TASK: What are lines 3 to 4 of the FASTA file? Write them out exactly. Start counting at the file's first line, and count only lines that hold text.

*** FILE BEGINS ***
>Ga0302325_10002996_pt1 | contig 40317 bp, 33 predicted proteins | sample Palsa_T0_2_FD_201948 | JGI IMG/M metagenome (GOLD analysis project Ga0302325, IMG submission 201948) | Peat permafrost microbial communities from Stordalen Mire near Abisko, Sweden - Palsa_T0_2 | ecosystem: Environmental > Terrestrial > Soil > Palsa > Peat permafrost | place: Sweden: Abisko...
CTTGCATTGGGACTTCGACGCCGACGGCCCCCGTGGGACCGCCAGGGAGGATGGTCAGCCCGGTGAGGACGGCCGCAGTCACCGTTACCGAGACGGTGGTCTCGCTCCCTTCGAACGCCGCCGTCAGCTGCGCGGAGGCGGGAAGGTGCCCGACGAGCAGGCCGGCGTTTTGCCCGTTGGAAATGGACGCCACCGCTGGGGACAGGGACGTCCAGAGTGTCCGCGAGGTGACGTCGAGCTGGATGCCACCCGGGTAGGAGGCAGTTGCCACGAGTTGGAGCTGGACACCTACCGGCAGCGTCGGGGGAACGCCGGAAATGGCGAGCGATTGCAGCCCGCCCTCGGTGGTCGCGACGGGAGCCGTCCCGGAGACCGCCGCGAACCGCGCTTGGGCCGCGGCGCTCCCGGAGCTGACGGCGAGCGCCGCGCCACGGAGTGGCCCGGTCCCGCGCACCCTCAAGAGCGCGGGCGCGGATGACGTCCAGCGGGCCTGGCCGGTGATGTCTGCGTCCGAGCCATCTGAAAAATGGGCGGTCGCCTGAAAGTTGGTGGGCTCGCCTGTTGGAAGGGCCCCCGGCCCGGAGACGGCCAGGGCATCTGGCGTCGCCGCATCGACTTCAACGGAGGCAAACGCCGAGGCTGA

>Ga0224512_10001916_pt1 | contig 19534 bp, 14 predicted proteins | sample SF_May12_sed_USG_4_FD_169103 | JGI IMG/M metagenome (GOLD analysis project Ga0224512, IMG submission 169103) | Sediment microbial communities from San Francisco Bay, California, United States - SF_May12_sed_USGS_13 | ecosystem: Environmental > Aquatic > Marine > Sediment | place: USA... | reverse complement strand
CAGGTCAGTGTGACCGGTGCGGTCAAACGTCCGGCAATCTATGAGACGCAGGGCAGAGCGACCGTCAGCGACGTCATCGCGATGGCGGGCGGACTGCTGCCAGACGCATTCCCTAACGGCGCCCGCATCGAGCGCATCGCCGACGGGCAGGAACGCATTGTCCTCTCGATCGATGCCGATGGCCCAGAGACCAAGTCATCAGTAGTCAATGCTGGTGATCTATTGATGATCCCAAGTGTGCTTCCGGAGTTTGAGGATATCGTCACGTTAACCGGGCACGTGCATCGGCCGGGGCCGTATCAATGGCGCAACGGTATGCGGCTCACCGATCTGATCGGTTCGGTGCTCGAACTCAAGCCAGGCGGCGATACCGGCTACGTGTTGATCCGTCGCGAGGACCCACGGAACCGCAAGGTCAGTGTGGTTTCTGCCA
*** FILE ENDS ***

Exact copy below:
>Ga0224512_10001916_pt1 | contig 19534 bp, 14 predicted proteins | sample SF_May12_sed_USG_4_FD_169103 | JGI IMG/M metagenome (GOLD analysis project Ga0224512, IMG submission 169103) | Sediment microbial communities from San Francisco Bay, California, United States - SF_May12_sed_USGS_13 | ecosystem: Environmental > Aquatic > Marine > Sediment | place: USA... | reverse complement strand
CAGGTCAGTGTGACCGGTGCGGTCAAACGTCCGGCAATCTATGAGACGCAGGGCAGAGCGACCGTCAGCGACGTCATCGCGATGGCGGGCGGACTGCTGCCAGACGCATTCCCTAACGGCGCCCGCATCGAGCGCATCGCCGACGGGCAGGAACGCATTGTCCTCTCGATCGATGCCGATGGCCCAGAGACCAAGTCATCAGTAGTCAATGCTGGTGATCTATTGATGATCCCAAGTGTGCTTCCGGAGTTTGAGGATATCGTCACGTTAACCGGGCACGTGCATCGGCCGGGGCCGTATCAATGGCGCAACGGTATGCGGCTCACCGATCTGATCGGTTCGGTGCTCGAACTCAAGCCAGGCGGCGATACCGGCTACGTGTTGATCCGTCGCGAGGACCCACGGAACCGCAAGGTCAGTGTGGTTTCTGCCA